A major reason atheists reject the notion of the Divine, is their assumption that religions contradict each other with the assertion that theirs embody the only true God. Sri Ramakrishna, probably the greatest saint India has ever produced, studied all religions, including Christianity and Islam (yes, Islam) and found they all lead to the same God, having truth at their heart. Unfortunately, that truth gets lost under the layers of dogma, rules, control, and fear mongering, which bastardize the teachings and give rise to the divisive right-wing fanaticism we see today. And while I understand the reasoning behind rejecting organized religion, I don’t get rejecting the notion of the Sacred because of it. That’s like throwing the baby out with the bathwater, if you ask me.
The rest of the people on the list of “famous atheists” are either scientists or some other sort of academic, which use curiosity as the driving force. Curiosity is important; it is the spark that propels the search for truth, but scientific research is limited and words are limited, as they attempt to explain something that essentially defies explanation in the material world. It’s not that they’re useless in searching, but the seeker should not pin his or her hopes of finding Truth on either.
When you engage in philosophical discussion, even if the discussion is about non-duality, eventually you get caught up in the illusion of the ego as it becomes buried under a mountain of thoughts. When you engage in scientific research, you are bound by a methodology that also keeps you stuck in the illusion. So, a laboratory or philosophical debate can never yield Truth because the medium used to find the answers is based in duality – the unreal. You’re either stuck in a lab or in the mind and you can never find the real in the unreal. In these scenarios, the best you can hope for is a direction for your seeking or an intellectual understanding of some sort, which is not entirely a bad thing because it keeps you asking questions. Also, let me add that science is beginning to recognize that there may be more to what we see as the ‘material’ world, which leads me to the next point.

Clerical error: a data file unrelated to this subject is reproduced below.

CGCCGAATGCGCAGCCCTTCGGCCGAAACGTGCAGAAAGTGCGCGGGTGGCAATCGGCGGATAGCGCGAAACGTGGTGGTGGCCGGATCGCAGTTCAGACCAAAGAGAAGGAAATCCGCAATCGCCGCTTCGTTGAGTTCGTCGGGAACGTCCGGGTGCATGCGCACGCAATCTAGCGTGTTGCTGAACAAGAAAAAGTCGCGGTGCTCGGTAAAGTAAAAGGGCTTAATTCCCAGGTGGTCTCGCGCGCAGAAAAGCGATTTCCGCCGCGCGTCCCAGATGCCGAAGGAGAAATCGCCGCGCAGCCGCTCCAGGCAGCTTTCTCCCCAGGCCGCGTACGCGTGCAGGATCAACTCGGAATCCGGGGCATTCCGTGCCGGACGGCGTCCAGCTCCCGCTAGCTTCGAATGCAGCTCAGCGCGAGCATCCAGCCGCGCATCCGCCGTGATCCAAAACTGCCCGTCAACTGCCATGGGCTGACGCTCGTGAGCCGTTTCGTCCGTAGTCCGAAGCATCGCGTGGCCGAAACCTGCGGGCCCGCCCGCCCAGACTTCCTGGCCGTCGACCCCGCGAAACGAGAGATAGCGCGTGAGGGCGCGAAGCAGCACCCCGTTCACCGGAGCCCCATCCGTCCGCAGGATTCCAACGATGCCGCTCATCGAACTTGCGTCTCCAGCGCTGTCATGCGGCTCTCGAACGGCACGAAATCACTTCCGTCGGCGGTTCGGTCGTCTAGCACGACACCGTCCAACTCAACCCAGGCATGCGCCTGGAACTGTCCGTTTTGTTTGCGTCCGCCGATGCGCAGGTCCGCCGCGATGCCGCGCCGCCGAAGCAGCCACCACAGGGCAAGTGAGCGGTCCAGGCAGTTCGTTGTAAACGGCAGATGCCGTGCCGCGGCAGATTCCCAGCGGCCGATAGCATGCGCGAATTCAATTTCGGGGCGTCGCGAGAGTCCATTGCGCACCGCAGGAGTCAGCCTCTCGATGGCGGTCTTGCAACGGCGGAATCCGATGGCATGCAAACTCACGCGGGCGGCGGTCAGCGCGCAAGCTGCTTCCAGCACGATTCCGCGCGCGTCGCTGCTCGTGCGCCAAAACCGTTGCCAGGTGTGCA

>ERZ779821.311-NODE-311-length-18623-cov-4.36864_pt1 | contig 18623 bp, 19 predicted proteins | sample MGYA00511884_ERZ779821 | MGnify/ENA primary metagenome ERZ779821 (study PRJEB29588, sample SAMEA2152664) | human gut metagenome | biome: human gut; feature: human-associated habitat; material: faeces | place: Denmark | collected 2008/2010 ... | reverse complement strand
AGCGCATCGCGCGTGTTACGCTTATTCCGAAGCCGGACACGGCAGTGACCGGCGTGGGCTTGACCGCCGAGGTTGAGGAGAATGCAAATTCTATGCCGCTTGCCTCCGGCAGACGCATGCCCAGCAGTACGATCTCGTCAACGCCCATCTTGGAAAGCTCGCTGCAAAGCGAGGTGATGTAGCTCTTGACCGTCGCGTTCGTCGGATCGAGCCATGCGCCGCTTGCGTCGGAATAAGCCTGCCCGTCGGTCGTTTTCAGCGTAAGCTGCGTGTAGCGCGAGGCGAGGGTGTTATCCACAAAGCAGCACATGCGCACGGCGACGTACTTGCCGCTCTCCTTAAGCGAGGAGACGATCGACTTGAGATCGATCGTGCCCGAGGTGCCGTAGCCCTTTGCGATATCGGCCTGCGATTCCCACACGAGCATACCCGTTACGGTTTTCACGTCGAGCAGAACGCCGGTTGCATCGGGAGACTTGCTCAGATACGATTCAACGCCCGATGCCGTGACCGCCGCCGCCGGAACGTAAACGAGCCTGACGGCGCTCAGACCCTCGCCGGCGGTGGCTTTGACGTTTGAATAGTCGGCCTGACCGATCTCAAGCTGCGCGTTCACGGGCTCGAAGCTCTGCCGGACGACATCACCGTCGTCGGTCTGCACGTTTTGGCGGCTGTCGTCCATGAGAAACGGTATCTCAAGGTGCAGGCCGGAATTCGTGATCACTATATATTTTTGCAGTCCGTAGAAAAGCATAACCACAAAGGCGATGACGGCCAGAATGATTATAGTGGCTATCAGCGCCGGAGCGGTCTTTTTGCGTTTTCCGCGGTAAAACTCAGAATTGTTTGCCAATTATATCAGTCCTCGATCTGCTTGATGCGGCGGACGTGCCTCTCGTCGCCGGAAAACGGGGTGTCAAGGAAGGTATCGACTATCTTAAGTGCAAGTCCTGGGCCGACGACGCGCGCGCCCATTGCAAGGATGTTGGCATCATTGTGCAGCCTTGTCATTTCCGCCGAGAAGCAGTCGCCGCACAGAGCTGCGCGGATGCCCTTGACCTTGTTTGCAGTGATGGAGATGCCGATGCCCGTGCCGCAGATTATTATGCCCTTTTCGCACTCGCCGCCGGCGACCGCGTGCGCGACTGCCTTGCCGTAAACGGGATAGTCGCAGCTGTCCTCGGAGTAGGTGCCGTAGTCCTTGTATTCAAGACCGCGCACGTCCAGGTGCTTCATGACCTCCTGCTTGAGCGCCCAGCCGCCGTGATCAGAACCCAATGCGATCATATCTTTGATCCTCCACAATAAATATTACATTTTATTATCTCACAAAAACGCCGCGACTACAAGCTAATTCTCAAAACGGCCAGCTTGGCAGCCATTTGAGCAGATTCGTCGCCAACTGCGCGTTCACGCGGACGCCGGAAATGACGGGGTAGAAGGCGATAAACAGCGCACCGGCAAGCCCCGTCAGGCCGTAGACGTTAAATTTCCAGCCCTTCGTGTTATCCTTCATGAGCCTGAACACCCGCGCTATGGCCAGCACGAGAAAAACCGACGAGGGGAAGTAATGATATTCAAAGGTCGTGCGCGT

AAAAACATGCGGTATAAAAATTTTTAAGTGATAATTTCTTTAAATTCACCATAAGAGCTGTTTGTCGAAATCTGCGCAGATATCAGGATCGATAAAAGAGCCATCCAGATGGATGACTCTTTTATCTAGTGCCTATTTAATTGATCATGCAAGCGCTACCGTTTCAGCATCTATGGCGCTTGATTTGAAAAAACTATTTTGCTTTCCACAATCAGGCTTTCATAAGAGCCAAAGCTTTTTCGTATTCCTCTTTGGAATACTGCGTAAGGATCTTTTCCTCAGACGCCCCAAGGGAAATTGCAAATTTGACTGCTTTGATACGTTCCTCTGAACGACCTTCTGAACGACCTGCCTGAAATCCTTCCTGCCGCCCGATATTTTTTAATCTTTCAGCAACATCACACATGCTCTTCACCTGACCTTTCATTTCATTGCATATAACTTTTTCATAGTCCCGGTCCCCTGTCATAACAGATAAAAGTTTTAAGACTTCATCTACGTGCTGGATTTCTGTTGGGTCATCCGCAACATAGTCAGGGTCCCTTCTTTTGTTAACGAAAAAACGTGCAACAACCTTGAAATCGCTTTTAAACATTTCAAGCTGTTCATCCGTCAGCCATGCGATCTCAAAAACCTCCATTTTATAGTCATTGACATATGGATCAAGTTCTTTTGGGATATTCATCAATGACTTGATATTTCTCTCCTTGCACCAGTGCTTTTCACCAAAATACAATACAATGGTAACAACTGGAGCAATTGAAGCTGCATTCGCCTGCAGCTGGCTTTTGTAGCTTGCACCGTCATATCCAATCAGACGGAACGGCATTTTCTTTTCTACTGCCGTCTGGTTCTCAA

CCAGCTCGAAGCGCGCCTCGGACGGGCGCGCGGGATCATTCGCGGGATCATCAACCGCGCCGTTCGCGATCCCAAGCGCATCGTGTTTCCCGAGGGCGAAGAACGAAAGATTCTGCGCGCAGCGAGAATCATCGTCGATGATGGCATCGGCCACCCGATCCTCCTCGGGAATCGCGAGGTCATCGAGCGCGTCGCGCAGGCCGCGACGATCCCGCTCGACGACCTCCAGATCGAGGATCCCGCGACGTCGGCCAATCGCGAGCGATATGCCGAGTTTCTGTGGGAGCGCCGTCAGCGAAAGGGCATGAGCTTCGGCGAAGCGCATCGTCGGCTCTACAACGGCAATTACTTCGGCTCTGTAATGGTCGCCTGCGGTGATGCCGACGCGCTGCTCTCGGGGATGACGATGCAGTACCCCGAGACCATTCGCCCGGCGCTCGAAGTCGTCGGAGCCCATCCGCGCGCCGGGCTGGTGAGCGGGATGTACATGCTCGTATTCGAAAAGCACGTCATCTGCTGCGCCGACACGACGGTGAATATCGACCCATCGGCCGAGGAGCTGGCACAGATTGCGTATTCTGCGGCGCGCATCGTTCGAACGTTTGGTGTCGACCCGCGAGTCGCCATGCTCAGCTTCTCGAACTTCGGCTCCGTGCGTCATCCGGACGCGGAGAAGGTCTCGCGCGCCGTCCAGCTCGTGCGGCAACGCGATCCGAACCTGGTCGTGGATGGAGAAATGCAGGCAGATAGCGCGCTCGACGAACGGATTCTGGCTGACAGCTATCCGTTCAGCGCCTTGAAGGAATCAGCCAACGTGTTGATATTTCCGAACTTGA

As I see it, the basic problem with atheism is the unwillingness to consider the idea that anything exists outside of the material world. And even though science is making some headway in this area, i.e. the world as a hologram, it will be a bitter pill for many to swallow. Not only because old habits (beliefs) die hard, but also because it will be difficult to fully comprehend the ramifications such discoveries have on our perception of the world and our lives in it. This would mean bridging the gap between duality and non-duality, acknowledging that the idea of a world with form (duality) will need to be discarded in favor of the idea of a world composed of One Consciousness (non-duality). Shifting paradigms is no easy task – just ask Copernicus.
I found it interesting that some of the atheists listed said (I’m paraphrasing here) that what is important is that we be kind to each other. If they only realize that we should be kind to each other because we are each other, then they will have captured Truth – without following any dogma or doctrine. Imagine that!
One day, my teacher was answering a fellow student’s question and he remarked about how our egos are “…dancing with Maya.” Maya, a Sanskrit term, loosely means ‘illusion.’ It is really our perception of what is real that is illusion. What we see as real is merely the manifestation of the One Reality. However, we perceive our physical world, including ourselves, as separate from the One Reality or God. The truth is that there is no separation. The idea of separation is the illusion.